Ninjas + Hemingway: Writing for User Interfaces
The writing in your user interface is an opportunity to encourage people to use your product. Writing in interfaces includes everything from the words in an in-app setup tutorial to a website's navigation menu. Because there is both technical complexity and high stakes for user failure, careful language is key to getting mass audiences to adopt secure communication tools.
Good writing for an interface, also called user-experience (UX) copywriting, does two things:
- it explains how things work, and
- it creates an emotional reaction with the user.
Explanations in language people understand
Explaining how things work isn't straightforward. Many secure communication apps struggle with conveying too much technical information to an overwhelmed user who, for example, doesn't care about the difference between DSA and RSA keys. Careful UX copywriting avoids this pitfall.
Even a simple explanation can create a negative emotional reaction when it sounds like jargon to a general audience. Jargon is off-putting, whether it's Silicon Valley buzzwords or bureaucratic govermentese, because it conveys that the service is untrustworthy. To stamp out jargon, Mail Chimp's Content Style Guide on GitHub includes this list of words to avoid using. They've flagged a bunch of corporate-speak words as inappropriate. Mail Chimp is a sales tool for sending customized email and newsletters, so "Incentivizing your ninjas to crush it!" could be a reasonable explanation of their value to their customers who are marketing professionals, but their writing is careful to use vocabulary that is accessible to a broader audience.
"Hash"? "Fingerprint"? Tweet us @simplysecureorg with your nominations of technical security terms to avoid.
Reducing the need for support
With good UX copywriting directly in the interface, the need for training and other kinds of support decreases. Consider this excerpt from 18F's writing guide for U.S. Government websites:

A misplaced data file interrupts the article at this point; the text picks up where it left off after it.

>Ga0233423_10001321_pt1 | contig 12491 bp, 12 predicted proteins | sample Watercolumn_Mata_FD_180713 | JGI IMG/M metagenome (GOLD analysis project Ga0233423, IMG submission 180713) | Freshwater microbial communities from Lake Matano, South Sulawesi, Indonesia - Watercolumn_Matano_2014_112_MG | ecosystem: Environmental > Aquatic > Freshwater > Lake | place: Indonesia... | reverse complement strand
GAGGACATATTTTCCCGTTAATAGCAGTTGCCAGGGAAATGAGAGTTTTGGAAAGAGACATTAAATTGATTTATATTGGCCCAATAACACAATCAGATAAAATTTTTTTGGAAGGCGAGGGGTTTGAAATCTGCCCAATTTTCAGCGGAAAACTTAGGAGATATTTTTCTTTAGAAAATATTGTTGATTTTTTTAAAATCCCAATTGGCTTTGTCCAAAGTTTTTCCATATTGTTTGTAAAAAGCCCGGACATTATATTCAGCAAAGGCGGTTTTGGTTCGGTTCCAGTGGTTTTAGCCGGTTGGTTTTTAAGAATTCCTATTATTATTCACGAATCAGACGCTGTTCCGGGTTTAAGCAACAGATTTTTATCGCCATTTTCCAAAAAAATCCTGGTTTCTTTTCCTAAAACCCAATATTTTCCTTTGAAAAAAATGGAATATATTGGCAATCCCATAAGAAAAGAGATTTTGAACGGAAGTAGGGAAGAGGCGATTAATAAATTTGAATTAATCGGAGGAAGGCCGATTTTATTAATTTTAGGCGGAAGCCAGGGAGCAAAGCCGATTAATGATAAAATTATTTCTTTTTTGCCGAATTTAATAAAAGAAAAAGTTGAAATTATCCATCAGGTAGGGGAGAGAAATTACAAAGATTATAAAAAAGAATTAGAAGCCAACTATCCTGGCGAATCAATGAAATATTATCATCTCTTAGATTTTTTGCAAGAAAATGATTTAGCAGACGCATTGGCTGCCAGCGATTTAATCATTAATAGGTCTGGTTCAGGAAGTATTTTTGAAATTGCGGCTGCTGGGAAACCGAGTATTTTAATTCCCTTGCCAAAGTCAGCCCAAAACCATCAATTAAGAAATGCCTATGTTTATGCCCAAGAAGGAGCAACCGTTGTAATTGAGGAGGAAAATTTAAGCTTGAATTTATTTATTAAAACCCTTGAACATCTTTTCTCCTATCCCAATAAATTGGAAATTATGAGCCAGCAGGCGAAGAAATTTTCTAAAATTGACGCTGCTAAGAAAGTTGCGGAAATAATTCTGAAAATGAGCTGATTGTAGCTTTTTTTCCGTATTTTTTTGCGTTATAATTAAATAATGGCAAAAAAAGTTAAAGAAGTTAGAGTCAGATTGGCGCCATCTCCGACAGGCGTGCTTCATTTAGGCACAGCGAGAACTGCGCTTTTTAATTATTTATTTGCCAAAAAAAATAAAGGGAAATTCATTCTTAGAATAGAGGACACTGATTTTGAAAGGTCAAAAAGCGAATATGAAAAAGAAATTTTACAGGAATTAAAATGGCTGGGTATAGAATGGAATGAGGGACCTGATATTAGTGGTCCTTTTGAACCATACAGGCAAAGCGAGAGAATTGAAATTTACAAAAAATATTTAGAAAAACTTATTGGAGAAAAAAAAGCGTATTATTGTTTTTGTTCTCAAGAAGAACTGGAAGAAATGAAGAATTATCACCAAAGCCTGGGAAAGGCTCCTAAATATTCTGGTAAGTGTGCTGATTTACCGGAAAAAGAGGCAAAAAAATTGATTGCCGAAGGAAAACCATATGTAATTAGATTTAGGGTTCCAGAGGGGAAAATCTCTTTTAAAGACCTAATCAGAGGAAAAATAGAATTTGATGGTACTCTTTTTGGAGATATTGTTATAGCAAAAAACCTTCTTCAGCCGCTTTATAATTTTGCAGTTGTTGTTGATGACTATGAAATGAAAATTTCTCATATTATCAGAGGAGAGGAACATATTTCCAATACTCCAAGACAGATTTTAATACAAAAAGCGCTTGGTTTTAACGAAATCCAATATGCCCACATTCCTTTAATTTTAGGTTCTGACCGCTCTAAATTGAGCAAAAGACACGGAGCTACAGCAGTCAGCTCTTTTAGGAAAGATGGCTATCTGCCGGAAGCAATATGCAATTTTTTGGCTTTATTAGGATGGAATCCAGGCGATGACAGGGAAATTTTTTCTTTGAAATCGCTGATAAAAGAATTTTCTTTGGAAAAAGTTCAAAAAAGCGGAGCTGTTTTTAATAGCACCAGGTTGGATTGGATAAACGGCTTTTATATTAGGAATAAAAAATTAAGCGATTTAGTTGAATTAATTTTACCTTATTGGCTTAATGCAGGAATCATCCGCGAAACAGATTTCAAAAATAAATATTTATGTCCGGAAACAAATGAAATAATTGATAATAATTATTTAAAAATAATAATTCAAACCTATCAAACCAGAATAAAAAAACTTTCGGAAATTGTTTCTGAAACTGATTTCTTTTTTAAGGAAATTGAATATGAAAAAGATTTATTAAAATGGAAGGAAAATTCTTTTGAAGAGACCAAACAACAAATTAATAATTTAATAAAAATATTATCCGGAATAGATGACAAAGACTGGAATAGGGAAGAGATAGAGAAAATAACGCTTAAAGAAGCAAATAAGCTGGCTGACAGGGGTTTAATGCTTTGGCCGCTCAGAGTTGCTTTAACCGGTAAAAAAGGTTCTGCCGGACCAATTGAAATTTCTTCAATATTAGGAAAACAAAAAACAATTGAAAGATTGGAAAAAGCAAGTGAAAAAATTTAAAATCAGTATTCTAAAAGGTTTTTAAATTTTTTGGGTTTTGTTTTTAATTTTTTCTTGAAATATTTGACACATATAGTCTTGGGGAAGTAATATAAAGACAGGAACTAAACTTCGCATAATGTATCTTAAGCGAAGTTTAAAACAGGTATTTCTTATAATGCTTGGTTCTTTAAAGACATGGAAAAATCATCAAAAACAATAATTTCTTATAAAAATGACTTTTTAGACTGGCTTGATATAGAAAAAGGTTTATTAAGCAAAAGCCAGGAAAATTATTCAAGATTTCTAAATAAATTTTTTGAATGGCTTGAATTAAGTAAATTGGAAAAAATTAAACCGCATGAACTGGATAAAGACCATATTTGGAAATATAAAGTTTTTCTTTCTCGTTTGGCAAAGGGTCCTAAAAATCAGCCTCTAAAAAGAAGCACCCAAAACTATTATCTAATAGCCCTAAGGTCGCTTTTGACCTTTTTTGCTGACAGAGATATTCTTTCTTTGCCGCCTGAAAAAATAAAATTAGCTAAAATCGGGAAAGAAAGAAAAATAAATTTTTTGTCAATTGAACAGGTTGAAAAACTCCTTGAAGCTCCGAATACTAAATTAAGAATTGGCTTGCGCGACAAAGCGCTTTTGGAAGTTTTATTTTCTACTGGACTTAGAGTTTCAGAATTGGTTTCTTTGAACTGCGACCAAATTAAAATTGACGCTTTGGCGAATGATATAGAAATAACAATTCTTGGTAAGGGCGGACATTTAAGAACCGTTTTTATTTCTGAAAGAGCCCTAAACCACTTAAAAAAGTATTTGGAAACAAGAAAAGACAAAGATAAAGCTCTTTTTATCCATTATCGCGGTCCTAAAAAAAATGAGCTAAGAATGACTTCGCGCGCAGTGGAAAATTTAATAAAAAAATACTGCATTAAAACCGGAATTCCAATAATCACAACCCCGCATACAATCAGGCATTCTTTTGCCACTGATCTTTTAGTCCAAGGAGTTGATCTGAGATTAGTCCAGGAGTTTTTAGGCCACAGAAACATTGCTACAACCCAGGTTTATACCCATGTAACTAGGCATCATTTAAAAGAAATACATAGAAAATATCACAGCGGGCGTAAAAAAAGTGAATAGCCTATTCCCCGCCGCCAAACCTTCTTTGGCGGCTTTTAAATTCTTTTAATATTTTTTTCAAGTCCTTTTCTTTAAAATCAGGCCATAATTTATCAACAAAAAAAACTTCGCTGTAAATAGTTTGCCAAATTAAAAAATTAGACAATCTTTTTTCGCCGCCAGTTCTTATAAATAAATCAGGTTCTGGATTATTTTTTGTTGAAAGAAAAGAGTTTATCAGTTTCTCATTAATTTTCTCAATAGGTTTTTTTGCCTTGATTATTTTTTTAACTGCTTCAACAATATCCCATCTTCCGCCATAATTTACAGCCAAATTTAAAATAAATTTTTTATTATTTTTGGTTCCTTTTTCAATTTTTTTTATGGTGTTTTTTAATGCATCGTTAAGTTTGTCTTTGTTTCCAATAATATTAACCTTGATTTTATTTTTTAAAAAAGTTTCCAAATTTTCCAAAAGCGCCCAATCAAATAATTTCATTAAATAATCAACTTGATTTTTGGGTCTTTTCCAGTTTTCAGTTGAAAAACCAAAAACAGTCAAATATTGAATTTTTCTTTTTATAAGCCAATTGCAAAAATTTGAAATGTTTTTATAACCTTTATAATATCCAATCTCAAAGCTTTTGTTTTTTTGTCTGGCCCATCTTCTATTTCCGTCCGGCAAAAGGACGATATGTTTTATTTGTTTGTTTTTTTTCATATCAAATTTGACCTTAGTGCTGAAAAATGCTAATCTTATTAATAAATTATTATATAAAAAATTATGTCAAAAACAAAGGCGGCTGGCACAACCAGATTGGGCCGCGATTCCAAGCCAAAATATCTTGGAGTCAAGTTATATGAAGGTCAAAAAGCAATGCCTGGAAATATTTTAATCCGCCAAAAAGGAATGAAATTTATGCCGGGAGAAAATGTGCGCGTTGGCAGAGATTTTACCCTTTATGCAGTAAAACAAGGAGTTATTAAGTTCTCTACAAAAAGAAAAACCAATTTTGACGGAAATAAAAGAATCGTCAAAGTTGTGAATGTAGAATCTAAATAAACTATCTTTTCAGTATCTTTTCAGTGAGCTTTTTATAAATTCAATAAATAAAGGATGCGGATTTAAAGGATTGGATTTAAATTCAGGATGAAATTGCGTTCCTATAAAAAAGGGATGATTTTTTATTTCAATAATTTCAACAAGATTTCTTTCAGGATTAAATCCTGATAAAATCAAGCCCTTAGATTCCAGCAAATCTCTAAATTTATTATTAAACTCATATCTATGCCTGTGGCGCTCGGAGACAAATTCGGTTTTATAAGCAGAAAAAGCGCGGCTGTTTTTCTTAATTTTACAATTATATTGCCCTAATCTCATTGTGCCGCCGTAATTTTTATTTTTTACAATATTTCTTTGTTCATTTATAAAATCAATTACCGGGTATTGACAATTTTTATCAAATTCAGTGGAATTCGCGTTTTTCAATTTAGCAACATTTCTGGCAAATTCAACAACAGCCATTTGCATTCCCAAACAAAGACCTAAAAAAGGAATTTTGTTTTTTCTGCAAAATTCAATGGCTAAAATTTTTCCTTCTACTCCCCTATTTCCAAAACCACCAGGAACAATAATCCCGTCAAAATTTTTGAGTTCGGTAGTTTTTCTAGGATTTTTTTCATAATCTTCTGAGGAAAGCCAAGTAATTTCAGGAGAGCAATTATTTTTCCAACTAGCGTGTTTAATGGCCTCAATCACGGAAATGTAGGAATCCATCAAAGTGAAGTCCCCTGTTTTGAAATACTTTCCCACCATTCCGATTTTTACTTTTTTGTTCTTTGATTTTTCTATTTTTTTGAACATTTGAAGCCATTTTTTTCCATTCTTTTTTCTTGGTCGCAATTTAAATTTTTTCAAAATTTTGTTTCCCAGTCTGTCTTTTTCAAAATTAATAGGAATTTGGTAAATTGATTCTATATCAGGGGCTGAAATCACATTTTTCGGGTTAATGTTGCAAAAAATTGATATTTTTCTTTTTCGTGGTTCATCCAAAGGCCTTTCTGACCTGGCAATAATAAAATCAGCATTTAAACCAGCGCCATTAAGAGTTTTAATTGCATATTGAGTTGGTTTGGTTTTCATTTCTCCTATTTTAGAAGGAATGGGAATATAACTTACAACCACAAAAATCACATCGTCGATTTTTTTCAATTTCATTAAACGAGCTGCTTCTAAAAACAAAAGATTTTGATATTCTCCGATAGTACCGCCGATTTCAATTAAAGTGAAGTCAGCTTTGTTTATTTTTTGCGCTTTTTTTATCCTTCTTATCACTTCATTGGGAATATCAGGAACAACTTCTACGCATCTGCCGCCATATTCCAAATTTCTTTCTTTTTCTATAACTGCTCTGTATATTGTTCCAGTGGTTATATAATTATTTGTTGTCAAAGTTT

"FAQs are bad. We don't like them. If you write content by starting with user needs, you won't need to use FAQs. … If you're thinking about adding FAQs, consider reviewing the content on your website that is generating questions and think about how you can change the content or design to answer the question — or provide an answer in context to prevent people from visiting an additional webpage to find the answer." – 18F Content Guide
Similarly, the Gov.UK writing guide does a good job of explaining how to make complex information accessible to a broad audience. Just as a piece of consumer software must be understandable to many types of users to be successful, UK government publications must reach and be useful to a broad spectrum of readers, from English-language learners, to populations with low levels of literacy, and citizens with a range of accessibility challenges.
With good UX copywriting directly in the interface, the need for training and other kinds of support decreases.
Resources for UX copywriting
In addition to complete style guides, here are some practical tips:
- InVision's Ten UX Copywriting Tips for Designers
- User Testing's Six Ways to Keep Bad Copywriting from Killing Your Product.
My favorite suggestion (which makes both lists) is to be make your writing shorter. To trim excess words, try the Hemingway App. It was named after the writer whose work was famous for its short, clear sentences.
Image: Screenshot from Hemingway App, showing dynamic highlighting as you type.